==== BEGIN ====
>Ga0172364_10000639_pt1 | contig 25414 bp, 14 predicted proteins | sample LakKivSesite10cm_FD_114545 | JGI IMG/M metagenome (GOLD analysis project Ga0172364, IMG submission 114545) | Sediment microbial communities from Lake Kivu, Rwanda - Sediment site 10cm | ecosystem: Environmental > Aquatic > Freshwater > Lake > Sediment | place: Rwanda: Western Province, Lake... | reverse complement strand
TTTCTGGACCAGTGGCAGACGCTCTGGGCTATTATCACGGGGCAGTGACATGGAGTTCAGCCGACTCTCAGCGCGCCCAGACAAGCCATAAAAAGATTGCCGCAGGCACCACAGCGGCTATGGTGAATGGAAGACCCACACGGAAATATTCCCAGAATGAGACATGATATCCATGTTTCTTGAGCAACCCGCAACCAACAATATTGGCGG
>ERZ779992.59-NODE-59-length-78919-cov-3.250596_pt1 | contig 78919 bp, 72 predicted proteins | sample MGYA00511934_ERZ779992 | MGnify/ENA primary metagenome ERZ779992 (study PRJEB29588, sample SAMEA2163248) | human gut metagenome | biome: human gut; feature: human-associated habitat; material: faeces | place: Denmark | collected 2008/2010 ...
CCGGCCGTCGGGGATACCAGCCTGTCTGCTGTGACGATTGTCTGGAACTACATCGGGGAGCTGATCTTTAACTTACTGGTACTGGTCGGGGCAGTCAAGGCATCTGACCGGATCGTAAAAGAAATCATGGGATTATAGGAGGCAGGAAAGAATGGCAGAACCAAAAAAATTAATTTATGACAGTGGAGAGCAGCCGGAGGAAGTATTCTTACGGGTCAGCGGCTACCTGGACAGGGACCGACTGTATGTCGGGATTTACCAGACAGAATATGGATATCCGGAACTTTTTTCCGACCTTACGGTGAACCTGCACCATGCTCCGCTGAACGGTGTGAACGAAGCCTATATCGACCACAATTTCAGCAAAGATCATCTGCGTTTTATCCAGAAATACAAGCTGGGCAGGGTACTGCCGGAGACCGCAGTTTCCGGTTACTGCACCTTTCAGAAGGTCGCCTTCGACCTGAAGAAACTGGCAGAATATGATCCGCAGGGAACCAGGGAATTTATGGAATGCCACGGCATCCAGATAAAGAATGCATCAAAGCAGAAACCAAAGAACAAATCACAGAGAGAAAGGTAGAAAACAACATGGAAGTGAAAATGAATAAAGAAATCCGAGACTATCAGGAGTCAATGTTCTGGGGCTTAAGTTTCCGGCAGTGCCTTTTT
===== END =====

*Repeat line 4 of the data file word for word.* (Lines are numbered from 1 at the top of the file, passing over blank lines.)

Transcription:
CCGGCCGTCGGGGATACCAGCCTGTCTGCTGTGACGATTGTCTGGAACTACATCGGGGAGCTGATCTTTAACTTACTGGTACTGGTCGGGGCAGTCAAGGCATCTGACCGGATCGTAAAAGAAATCATGGGATTATAGGAGGCAGGAAAGAATGGCAGAACCAAAAAAATTAATTTATGACAGTGGAGAGCAGCCGGAGGAAGTATTCTTACGGGTCAGCGGCTACCTGGACAGGGACCGACTGTATGTCGGGATTTACCAGACAGAATATGGATATCCGGAACTTTTTTCCGACCTTACGGTGAACCTGCACCATGCTCCGCTGAACGGTGTGAACGAAGCCTATATCGACCACAATTTCAGCAAAGATCATCTGCGTTTTATCCAGAAATACAAGCTGGGCAGGGTACTGCCGGAGACCGCAGTTTCCGGTTACTGCACCTTTCAGAAGGTCGCCTTCGACCTGAAGAAACTGGCAGAATATGATCCGCAGGGAACCAGGGAATTTATGGAATGCCACGGCATCCAGATAAAGAATGCATCAAAGCAGAAACCAAAGAACAAATCACAGAGAGAAAGGTAGAAAACAACATGGAAGTGAAAATGAATAAAGAAATCCGAGACTATCAGGAGTCAATGTTCTGGGGCTTAAGTTTCCGGCAGTGCCTTTTT